See also:district of
See also:British India, in the province of Eastern Bengal and
See also:Assam . It occupies the upper
See also:basin of the
See also:Surma or Barak
See also:river, and is bounded on three sides by lofty hills . Its
See also:area is 3769 sq. m . It is divided naturally between the plain and hills . The scenery is beautiful, the hills rising generally steeply and being clothed with forests, while the plain is relieved of monotony by small isolated undulations and by its
See also:rich vegetation . The Surma is the chief river, and its
See also:principal tributaries from the
See also:north are the Jiri and Jatinga, and from the south the Sonai and Daleswari . The
See also:climate is extremely moist . Several extensive
See also:fens, notably that of Chatla, which becomes lakes in
See also:time of
See also:flood, are characteristic of the plain . This is alluvial and bears heavy crops of
See also:rice, next to which in importance is
See also:tea . The
See also:industry connected with the latter
See also:crop employs large numbers of the population; manufacturing
See also:industries are otherwise slight . The Assam-Bengal railway serves the district, including the capital
See also:town of
See also:Silchar . The population of the district in 1901 was 455,593, and showed a large increase, owing in
See also:part to immigration from the adjacent district of
See also:Sylhet .
The plain is the most thickly populated part of the district; in the North
See also:Cachar Hills the population is sparse . About 66 % of the population are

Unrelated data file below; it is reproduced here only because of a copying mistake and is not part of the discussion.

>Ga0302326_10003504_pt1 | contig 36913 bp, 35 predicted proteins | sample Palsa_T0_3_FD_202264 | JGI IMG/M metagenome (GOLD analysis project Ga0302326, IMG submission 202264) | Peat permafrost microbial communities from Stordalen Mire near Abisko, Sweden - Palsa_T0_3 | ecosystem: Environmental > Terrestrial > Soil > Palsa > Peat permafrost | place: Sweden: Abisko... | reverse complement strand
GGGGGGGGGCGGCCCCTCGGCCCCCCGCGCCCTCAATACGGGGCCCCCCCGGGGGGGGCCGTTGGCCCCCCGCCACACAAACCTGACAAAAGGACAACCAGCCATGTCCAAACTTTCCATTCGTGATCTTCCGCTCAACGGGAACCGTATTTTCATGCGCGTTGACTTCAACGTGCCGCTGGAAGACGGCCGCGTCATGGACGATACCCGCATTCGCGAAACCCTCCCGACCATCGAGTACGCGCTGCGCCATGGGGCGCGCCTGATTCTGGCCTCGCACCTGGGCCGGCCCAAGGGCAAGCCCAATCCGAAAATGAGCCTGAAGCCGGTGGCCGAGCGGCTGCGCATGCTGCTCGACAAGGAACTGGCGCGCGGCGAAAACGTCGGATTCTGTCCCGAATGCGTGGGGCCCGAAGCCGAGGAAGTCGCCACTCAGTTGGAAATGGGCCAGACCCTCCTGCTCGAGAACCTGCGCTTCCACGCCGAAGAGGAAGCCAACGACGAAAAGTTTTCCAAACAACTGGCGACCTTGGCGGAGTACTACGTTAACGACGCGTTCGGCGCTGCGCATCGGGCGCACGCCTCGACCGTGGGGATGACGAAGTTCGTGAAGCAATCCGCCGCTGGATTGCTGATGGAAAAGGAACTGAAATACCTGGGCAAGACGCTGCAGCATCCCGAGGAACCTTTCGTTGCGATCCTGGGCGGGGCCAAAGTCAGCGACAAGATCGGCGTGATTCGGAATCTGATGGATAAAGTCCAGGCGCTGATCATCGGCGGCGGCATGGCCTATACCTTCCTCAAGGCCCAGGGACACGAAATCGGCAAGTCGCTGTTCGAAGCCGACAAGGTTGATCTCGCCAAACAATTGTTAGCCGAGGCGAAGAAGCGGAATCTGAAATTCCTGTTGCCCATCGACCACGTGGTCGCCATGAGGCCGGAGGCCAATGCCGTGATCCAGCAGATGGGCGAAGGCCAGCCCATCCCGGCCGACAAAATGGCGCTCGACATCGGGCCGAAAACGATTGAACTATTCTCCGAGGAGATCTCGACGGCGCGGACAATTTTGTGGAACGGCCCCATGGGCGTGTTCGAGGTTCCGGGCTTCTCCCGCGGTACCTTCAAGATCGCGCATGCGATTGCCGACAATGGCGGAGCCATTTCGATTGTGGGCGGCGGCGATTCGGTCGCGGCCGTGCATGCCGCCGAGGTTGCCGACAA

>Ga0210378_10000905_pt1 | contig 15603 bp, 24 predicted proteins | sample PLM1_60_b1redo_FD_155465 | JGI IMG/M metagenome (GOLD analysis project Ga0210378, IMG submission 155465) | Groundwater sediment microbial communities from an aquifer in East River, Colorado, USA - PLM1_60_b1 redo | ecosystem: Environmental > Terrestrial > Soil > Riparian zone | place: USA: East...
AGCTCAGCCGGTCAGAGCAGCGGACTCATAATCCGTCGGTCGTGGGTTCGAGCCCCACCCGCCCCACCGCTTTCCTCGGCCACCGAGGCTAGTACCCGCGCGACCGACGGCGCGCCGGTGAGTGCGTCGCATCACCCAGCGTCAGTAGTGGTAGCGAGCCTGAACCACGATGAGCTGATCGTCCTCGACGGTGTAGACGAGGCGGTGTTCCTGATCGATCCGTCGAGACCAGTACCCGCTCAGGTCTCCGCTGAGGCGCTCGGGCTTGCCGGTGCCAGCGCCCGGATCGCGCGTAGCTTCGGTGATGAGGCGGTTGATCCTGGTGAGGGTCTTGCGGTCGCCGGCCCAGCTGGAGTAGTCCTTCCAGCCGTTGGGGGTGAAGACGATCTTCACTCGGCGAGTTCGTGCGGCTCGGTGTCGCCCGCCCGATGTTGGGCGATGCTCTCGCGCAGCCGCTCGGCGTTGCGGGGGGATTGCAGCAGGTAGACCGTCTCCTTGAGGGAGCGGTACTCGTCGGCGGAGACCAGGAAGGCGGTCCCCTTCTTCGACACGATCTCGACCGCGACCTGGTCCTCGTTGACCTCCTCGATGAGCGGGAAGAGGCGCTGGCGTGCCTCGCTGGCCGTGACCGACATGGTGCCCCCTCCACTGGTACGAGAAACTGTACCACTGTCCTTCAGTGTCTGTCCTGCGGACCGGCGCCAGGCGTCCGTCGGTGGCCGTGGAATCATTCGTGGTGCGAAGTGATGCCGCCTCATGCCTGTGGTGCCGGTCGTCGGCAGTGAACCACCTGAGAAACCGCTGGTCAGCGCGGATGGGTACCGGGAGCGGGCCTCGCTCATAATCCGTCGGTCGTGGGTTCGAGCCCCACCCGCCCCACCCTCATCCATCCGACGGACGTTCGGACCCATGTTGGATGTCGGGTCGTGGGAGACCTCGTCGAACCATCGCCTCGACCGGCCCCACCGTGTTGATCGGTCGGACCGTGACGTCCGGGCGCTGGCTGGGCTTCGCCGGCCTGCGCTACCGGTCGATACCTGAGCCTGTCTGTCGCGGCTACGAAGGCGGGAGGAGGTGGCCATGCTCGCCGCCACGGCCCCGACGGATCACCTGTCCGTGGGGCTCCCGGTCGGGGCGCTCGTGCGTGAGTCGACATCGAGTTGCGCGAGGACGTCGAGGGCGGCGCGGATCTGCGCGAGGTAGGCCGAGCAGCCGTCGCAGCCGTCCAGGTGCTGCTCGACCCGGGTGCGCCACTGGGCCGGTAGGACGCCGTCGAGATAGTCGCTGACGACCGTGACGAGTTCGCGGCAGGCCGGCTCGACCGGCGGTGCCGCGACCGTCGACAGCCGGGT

See also:Hindus and 29 % Mahommedans . There are three administrative sub-divisions of the district: Silchar, Hailakandi and North Cachar . The district takes name from its former rulers of the Kachari tribe, of whom the first to settle here did so early in the 18th century, after being driven out of the Assam valley in 1536, and from the North Cachar Hills in 1706, by the Ahoms . About the close of the 18th century the Burmans threatened to expel the Kachari
See also:raja and annex his territory; the British, however, intervened to prevent this, and on the
See also:death of the last raja without
See also:heir in 1830 they obtained the territory under treaty . A
See also:separate principality which had been established in the North Cachar Hills earlier in the century by a servant of the raja, and had been subsequently recognized as such, was taken over by the British in 1854 owing to the misconduct of its rulers . The
See also:southern part of the district was raided several times in" the 19th century by the turbulent tribe of Lushais .
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